Because a democracy is a government led by its people, voting to elect our leaders is a vital responsibility. As next year’s presidential election is just twelve months away, here are some online resources for learning about the American political process and keeping up with the candidates.

C-SPAN Guide to Campaign Definitions4 stars

From "Absentee Voting: a method of voting which enables registered voters to vote in a given election without physically going to the polls" to "Straw Poll: a non-official, non-scientific study of voter preferences", C-SPAN in the Classroom defines nearly forty common campaign terms. But don't stop here. Roam around the rest of the Campaign 2000 site for a searchable archive of political video and audio, lesson plans and live C-SPAN broadcasts.

Elections in American Memory4 stars

"The American system of elections grew out of intense debate and discussion in the Constitutional Convention. The debate was finally resolved when the Constitution was ratified in 1788. In its last major act following ratification, the Continental Congress scheduled the first federal elections." This online Library of Congress collection reviews the history of voting in America, with links to source documents such as political posters and recorded debates.

Iz and Auggie go to the Polls4 stars

This Headbone adventure for grades four through eight incorporates Internet research and American government. The Iz and Auggie story line is presented in comic strip format, with a research puzzle at the end of each episode. In order to solve the puzzle, access to Ask Jeeves for Kids is integrated into the game. If you get stuck, there are hints to help you but using them will lower your score. Plan on each of the seven episodes taking about fifty minutes.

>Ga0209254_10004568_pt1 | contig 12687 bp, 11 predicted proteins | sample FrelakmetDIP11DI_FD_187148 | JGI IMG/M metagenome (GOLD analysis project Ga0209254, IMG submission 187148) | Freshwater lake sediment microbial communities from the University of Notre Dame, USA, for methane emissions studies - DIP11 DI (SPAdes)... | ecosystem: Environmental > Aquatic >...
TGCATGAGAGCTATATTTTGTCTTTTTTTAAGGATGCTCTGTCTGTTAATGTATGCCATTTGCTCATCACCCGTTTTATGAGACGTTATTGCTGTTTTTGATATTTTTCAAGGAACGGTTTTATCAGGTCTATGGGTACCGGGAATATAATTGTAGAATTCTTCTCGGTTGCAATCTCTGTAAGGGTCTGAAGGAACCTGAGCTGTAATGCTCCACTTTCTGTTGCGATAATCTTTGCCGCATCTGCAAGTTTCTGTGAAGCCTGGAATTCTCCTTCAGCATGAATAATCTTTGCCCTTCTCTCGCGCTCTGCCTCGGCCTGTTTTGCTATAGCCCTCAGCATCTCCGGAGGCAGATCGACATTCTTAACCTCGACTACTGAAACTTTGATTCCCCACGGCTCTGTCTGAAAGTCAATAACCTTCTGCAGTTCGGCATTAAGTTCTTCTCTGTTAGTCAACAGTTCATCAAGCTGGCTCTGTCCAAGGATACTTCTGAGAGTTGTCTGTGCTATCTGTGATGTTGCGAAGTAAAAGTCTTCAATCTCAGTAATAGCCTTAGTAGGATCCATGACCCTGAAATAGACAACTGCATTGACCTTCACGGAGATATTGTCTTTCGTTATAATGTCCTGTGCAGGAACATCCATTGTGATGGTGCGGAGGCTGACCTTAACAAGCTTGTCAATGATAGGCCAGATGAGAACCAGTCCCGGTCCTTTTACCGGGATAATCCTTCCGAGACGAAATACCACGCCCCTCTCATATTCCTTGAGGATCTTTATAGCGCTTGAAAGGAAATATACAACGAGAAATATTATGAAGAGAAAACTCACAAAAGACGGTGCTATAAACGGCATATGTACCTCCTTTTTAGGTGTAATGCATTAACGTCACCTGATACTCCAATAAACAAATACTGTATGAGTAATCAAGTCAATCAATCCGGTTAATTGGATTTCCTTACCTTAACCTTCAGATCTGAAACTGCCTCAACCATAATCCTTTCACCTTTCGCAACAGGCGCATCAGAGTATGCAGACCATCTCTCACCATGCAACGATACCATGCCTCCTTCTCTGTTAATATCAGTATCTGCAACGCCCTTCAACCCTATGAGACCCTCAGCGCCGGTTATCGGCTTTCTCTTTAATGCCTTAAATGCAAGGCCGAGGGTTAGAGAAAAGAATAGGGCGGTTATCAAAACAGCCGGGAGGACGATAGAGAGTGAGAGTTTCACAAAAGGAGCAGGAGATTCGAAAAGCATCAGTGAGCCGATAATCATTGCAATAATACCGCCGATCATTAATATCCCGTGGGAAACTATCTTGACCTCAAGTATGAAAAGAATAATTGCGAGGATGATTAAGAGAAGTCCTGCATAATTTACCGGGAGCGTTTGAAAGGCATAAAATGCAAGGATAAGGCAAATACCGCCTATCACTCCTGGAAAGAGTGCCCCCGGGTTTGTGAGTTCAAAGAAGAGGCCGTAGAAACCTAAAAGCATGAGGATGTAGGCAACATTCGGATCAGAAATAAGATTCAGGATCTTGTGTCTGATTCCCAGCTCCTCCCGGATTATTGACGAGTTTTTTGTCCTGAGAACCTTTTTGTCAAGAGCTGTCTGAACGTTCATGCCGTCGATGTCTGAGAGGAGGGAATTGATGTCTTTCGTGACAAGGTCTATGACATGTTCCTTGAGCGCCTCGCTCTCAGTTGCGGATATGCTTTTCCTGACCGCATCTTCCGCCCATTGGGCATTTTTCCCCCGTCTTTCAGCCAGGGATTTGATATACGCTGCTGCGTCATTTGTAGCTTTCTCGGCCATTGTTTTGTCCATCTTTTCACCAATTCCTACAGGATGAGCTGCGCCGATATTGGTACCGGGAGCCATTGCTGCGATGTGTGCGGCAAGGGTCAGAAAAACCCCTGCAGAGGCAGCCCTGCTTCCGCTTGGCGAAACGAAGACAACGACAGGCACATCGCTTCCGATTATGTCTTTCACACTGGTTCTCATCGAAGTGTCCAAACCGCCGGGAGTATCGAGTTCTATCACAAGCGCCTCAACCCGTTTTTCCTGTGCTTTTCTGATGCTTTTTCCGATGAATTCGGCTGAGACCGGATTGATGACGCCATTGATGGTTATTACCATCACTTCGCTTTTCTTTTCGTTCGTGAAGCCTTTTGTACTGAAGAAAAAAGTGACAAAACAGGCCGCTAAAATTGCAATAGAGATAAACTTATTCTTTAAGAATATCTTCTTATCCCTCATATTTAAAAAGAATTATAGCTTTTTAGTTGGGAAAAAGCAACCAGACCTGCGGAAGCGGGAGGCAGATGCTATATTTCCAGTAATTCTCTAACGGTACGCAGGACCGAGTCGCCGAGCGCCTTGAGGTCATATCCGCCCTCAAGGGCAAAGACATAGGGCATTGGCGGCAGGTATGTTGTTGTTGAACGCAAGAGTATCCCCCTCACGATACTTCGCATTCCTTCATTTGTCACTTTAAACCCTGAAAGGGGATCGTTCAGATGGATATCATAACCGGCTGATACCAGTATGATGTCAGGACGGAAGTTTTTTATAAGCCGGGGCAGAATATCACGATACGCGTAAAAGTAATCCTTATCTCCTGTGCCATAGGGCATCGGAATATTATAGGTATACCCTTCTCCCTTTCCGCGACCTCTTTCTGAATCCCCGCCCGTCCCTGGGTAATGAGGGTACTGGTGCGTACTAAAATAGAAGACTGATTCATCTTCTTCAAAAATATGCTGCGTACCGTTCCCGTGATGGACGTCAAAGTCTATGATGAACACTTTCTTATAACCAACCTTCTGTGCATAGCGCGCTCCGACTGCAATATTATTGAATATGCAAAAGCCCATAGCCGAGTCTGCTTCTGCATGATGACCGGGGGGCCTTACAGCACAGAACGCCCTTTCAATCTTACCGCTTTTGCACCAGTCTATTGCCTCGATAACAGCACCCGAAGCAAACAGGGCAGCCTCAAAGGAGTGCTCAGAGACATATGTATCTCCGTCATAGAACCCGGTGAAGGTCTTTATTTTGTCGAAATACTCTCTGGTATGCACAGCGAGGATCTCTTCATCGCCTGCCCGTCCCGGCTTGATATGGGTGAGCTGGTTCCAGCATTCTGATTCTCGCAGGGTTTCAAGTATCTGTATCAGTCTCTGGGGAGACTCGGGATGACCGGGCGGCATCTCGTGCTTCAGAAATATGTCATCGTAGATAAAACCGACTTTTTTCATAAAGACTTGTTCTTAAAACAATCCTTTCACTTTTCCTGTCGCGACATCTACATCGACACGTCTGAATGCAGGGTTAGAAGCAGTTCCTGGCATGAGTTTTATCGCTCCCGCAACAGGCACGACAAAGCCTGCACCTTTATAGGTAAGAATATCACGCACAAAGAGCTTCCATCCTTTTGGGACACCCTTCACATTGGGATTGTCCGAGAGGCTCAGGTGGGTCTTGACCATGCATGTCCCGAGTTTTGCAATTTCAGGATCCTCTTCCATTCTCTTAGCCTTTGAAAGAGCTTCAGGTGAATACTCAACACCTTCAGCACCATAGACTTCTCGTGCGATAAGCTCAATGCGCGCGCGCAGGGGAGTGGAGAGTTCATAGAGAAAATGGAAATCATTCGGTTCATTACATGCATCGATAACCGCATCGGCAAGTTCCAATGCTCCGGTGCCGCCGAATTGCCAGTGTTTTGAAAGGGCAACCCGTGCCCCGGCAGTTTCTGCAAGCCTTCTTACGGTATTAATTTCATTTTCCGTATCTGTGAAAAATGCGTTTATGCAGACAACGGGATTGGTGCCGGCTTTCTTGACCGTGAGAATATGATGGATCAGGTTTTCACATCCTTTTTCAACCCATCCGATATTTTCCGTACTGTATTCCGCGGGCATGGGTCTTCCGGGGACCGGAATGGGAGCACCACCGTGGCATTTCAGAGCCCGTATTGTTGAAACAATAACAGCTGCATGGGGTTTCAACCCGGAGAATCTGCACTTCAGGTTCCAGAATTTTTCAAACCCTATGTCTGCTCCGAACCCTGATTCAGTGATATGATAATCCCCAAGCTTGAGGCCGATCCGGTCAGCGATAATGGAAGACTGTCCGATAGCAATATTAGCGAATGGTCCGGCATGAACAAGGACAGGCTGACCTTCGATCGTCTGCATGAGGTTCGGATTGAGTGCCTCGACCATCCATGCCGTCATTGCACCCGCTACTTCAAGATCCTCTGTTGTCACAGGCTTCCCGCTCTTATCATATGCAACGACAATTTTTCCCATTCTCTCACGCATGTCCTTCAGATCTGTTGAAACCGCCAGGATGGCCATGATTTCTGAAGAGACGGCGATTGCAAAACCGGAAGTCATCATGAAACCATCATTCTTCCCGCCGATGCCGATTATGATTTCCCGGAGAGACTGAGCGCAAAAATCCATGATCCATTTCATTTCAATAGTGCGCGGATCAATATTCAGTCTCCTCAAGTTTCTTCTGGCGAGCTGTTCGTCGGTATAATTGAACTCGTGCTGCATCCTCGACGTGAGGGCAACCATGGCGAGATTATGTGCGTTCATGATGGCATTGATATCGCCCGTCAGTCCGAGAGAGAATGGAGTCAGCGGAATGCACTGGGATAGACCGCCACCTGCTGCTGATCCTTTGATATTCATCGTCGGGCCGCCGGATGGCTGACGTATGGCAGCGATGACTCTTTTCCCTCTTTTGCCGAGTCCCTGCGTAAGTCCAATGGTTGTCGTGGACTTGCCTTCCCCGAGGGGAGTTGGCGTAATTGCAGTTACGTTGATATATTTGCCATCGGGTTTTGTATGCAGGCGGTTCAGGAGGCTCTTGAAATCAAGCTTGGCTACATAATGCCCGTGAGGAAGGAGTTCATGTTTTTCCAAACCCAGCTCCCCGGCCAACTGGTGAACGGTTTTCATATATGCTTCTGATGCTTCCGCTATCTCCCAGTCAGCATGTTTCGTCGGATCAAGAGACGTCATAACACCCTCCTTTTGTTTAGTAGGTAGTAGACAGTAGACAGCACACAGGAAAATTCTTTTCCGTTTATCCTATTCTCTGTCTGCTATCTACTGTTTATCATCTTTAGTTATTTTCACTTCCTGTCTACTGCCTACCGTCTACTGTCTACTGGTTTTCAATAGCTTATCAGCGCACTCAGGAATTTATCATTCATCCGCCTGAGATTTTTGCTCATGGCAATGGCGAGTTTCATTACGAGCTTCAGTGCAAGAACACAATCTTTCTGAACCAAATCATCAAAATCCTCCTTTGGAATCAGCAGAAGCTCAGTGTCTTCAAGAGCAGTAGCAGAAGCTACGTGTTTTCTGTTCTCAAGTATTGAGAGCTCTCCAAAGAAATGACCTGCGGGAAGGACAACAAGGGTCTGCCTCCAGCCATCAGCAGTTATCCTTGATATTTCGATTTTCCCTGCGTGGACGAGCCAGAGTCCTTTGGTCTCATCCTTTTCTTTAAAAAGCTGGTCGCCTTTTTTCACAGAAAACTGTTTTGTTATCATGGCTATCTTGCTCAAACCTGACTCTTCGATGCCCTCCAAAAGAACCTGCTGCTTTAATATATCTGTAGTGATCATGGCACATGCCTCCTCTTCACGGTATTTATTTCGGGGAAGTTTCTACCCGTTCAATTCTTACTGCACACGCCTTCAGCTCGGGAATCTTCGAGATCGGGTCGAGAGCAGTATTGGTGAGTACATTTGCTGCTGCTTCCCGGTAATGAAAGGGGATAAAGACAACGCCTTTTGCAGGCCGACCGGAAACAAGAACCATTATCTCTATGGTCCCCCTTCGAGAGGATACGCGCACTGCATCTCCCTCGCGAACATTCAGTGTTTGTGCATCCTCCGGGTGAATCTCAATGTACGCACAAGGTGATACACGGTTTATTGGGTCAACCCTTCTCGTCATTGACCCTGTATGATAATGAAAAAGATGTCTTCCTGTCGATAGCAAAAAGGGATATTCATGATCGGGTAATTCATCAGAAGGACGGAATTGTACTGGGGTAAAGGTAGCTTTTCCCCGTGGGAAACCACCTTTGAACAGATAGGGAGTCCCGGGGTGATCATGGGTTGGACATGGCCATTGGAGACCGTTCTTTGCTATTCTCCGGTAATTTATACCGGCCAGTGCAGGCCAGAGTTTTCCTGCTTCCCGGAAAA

Online NewsHour: Who Will Be the Next President?4 stars

"Competition between people who want to be the next president of the United States is heating up, even though the election season is still months away." This article ( a "NewsHour with Jim Lehrer Special for Students") introduces the Democratic, Republican, and independent candidates. For those that want to dig deeper, links are provided to additional news stories, candidate sites, and voter organizations.

Project Vote Smart: Introduction to US Government5 stars

This concise civics course, with emphasis on the political process, covers both federal and state governments. But that's not all you'll find at the extensive Project Vote Smart ("Knowledge is the source of all power") site. "This national non-partisan, non-profit effort researches, tracks and provides to the public independent factual information on over 13,000 candidates and elected officials. Voting records, campaign issue positions, performance evaluations by special interests, campaign contributions, backgrounds, previous experience, and contact information are available."

Honorable Mentions

The following links are either new discoveries or sites that didn't make it into my newspaper column because of space constraints. Enjoy!

Ben's Guide to US Government

BrainPOP: US Presidential Elections

Election Comic Strip Vocabulary

Rock the Vote

Cite This Page

Feldman, Barbara. "Elections." Surfnetkids. Feldman Publishing. 20 Oct. 1999. Web. 27 Aug. 2015. <http://www.surfnetkids.com/resources/elections/ >.

About This Page

By . Originally published October 20, 1999. Last modified October 20, 1999.

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